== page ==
There was this other guy - Paul, as I remember - who was pretty clear about what he thought of his own righteousness: "As it is written: 'There is no one righteous, not even one; there is no one who understands, no one who seeks God' " (Romans 3:10-11, NIV, emphasis added).

My blogging buddy Rick recently asked the question, "What is it about Christians that is so repulsive even to other Christians?" I posted one answer on his blog...but the answer I wish I'd written really was this: what is so repulsive about some very vocal Christians is that they believe that somehow, because they have "the answer" in Jesus, they have somehow been struck "holy" and "wonderful," and believe that their sewage doesn't stink. The simple fact is that just because I have accepted Jesus as my Savior does not mean that I am without sin (or propensity to sin). In fact, to do so is (to me) the very essence of the sin of pride - Lucifer's sin.

Bottom line? The folks in Asia don't deserve God's mercy. Not the Muslims or the Buddhists who died. Not the Christians that died. None of them deserve God's mercy.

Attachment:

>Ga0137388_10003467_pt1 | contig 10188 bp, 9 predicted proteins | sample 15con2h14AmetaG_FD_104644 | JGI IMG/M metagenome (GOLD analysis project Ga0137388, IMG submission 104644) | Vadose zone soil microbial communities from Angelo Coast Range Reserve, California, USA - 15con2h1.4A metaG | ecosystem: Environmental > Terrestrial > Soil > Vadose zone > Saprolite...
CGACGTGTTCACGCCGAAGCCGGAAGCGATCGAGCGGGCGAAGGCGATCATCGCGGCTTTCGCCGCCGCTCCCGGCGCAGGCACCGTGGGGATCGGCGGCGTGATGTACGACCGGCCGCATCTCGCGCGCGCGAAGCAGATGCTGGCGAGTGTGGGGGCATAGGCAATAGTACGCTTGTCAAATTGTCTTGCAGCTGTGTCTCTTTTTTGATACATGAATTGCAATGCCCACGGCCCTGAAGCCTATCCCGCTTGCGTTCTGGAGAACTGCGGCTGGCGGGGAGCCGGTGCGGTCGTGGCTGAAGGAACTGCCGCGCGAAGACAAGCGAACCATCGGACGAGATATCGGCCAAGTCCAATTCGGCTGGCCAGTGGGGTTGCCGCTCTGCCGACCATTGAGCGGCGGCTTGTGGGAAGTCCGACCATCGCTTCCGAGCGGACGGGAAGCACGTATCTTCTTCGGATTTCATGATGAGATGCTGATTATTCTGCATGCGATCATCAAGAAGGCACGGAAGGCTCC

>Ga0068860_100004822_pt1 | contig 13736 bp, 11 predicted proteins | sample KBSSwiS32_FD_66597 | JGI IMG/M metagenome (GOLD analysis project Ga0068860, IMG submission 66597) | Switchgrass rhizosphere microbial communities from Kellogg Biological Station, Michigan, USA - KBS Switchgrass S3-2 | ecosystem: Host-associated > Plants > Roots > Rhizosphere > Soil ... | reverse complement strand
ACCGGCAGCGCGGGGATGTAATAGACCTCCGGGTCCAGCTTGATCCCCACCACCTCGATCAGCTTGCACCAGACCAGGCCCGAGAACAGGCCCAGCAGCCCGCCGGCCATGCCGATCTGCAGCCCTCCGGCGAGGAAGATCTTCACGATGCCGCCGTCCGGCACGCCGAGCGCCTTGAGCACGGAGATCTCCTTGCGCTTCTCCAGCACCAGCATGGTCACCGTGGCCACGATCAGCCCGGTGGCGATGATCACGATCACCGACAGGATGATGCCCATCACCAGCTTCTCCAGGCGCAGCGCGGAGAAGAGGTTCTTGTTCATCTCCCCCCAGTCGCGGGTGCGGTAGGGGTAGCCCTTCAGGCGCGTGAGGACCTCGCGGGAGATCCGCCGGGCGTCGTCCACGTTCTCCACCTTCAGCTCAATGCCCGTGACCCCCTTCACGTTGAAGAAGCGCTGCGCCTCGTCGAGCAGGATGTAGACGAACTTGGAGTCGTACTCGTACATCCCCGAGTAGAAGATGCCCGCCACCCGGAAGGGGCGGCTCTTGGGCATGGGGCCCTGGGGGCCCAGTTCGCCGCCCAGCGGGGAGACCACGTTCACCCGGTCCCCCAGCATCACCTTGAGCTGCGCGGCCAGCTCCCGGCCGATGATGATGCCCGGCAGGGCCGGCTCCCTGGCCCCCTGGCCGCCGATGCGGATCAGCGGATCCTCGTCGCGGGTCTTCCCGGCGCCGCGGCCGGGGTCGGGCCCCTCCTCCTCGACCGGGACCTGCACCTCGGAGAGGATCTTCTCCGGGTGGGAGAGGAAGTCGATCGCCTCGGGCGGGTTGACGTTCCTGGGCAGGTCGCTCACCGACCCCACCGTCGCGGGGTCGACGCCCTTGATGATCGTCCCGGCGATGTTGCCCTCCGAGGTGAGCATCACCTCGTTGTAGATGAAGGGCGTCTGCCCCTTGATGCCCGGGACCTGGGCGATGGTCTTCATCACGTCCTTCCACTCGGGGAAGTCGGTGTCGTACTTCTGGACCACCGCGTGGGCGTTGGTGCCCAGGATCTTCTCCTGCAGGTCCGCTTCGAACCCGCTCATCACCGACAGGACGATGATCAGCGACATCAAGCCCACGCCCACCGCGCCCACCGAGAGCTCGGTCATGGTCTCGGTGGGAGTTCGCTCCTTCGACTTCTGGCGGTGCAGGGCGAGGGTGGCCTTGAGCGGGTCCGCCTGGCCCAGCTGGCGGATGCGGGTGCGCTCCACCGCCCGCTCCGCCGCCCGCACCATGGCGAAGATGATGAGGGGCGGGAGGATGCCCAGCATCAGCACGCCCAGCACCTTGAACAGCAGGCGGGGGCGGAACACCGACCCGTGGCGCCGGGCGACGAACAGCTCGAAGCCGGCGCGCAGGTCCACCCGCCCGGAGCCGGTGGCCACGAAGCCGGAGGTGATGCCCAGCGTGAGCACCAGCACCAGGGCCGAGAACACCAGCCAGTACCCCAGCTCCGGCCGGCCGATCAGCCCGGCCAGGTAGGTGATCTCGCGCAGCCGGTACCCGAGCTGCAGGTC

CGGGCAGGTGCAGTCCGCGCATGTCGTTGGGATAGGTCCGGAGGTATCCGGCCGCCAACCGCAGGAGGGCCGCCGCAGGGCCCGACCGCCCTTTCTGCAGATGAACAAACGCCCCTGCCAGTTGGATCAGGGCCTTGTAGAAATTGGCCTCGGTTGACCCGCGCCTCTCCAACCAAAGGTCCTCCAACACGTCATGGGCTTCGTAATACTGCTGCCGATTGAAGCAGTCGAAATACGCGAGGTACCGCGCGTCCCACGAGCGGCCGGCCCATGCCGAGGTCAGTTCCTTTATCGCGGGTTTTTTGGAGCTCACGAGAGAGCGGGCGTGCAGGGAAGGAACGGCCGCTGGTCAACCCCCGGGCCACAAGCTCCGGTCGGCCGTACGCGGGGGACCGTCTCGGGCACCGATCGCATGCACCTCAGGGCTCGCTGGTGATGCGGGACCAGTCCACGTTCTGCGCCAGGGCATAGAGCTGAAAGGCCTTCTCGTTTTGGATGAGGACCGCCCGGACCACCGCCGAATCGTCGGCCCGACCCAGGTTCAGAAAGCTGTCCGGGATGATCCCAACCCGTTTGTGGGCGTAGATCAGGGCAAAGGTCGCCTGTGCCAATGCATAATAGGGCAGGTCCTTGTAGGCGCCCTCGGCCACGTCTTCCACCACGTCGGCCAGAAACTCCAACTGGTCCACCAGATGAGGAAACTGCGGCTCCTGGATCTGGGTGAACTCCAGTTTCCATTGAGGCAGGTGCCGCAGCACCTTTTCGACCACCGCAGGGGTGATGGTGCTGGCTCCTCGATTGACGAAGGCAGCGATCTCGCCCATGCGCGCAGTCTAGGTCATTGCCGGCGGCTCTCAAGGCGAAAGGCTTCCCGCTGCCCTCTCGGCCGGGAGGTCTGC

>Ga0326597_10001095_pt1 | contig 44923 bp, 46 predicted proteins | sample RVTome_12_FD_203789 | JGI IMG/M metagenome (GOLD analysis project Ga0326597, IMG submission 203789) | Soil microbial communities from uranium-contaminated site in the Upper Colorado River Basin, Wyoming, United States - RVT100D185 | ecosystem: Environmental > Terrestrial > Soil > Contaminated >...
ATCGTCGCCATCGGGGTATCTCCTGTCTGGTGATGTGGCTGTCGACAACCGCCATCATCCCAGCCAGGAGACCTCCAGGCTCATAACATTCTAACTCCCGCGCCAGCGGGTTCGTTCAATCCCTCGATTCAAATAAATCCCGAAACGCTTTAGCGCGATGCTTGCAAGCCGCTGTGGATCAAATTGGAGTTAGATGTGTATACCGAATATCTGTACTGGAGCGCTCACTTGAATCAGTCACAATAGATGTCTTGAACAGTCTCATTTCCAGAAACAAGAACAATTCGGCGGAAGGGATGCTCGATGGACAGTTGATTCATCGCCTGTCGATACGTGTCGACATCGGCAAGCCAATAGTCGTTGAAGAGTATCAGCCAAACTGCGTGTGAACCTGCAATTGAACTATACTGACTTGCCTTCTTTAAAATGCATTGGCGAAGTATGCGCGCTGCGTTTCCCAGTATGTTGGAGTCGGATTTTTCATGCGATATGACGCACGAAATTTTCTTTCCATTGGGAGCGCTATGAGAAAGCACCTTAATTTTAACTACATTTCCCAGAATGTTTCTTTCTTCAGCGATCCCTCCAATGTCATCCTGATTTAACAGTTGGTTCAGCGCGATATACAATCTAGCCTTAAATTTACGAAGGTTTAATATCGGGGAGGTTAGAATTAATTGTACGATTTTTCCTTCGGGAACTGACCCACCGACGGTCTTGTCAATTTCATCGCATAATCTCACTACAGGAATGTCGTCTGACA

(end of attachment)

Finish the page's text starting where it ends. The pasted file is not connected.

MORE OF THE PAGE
And neither, thank God, do I. Nor am I likely to deserve it any time soon. But that mercy is available to me, nonetheless. That's why it's called grace; it's an undeserved gift.

I've said it on other people's site - but let me say it loud and clear here: My understanding is always going to be that God's love and compassion will trump any human understanding, theology or dogma. Always. God is always going to be more than anything (even the Bible) would indicate.

No, it doesn't say that in the Bible. Of course, it doesn't say that tomorrow morning, the sun isn't going to turn into a bran muffin, either...but I have faith that it won't, nonetheless. I have to believe that the God of restoration and transformation that I see working in lives every day in the community of recovery is not also in the habit of randomly snuffing out life, as well. Thinking that the One who sent a Son into the world to redeem it would sweep 150,000 people out of existence - and leave another 150,000 to die of disease and deprivation - seems like insanity to me.